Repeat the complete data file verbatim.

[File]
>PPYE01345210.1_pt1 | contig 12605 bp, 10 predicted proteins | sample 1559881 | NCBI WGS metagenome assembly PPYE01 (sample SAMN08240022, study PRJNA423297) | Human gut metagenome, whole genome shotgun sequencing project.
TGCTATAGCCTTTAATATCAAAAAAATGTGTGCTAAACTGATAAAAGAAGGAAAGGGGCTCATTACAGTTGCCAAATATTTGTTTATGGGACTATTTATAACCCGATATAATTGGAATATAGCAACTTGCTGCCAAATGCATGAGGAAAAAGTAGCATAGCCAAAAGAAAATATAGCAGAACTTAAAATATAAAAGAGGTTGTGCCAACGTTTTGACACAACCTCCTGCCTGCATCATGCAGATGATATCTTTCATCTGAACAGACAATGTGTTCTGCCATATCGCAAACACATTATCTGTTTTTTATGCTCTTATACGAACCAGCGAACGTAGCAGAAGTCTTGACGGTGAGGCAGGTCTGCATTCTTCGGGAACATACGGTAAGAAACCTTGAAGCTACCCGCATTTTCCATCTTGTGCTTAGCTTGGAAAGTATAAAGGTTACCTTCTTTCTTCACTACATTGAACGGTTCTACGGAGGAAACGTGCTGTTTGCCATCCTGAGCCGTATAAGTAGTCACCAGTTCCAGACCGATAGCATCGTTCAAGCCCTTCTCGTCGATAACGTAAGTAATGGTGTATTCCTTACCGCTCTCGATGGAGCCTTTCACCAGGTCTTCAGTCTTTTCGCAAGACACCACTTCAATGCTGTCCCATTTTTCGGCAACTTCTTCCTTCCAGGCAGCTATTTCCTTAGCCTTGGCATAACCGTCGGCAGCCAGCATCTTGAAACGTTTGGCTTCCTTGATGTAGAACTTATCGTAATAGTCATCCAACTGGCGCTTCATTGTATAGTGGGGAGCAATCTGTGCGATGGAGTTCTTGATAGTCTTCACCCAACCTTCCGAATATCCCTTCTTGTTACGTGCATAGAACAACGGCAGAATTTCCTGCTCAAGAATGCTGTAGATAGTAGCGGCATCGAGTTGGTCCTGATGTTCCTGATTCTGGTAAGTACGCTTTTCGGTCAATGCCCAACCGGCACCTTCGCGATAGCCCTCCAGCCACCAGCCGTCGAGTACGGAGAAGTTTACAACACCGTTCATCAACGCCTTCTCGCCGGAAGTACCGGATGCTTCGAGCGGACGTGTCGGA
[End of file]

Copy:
>PPYE01345210.1_pt1 | contig 12605 bp, 10 predicted proteins | sample 1559881 | NCBI WGS metagenome assembly PPYE01 (sample SAMN08240022, study PRJNA423297) | Human gut metagenome, whole genome shotgun sequencing project.
TGCTATAGCCTTTAATATCAAAAAAATGTGTGCTAAACTGATAAAAGAAGGAAAGGGGCTCATTACAGTTGCCAAATATTTGTTTATGGGACTATTTATAACCCGATATAATTGGAATATAGCAACTTGCTGCCAAATGCATGAGGAAAAAGTAGCATAGCCAAAAGAAAATATAGCAGAACTTAAAATATAAAAGAGGTTGTGCCAACGTTTTGACACAACCTCCTGCCTGCATCATGCAGATGATATCTTTCATCTGAACAGACAATGTGTTCTGCCATATCGCAAACACATTATCTGTTTTTTATGCTCTTATACGAACCAGCGAACGTAGCAGAAGTCTTGACGGTGAGGCAGGTCTGCATTCTTCGGGAACATACGGTAAGAAACCTTGAAGCTACCCGCATTTTCCATCTTGTGCTTAGCTTGGAAAGTATAAAGGTTACCTTCTTTCTTCACTACATTGAACGGTTCTACGGAGGAAACGTGCTGTTTGCCATCCTGAGCCGTATAAGTAGTCACCAGTTCCAGACCGATAGCATCGTTCAAGCCCTTCTCGTCGATAACGTAAGTAATGGTGTATTCCTTACCGCTCTCGATGGAGCCTTTCACCAGGTCTTCAGTCTTTTCGCAAGACACCACTTCAATGCTGTCCCATTTTTCGGCAACTTCTTCCTTCCAGGCAGCTATTTCCTTAGCCTTGGCATAACCGTCGGCAGCCAGCATCTTGAAACGTTTGGCTTCCTTGATGTAGAACTTATCGTAATAGTCATCCAACTGGCGCTTCATTGTATAGTGGGGAGCAATCTGTGCGATGGAGTTCTTGATAGTCTTCACCCAACCTTCCGAATATCCCTTCTTGTTACGTGCATAGAACAACGGCAGAATTTCCTGCTCAAGAATGCTGTAGATAGTAGCGGCATCGAGTTGGTCCTGATGTTCCTGATTCTGGTAAGTACGCTTTTCGGTCAATGCCCAACCGGCACCTTCGCGATAGCCCTCCAGCCACCAGCCGTCGAGTACGGAGAAGTTTACAACACCGTTCATCAACGCCTTCTCGCCGGAAGTACCGGATGCTTCGAGCGGACGTGTCGGA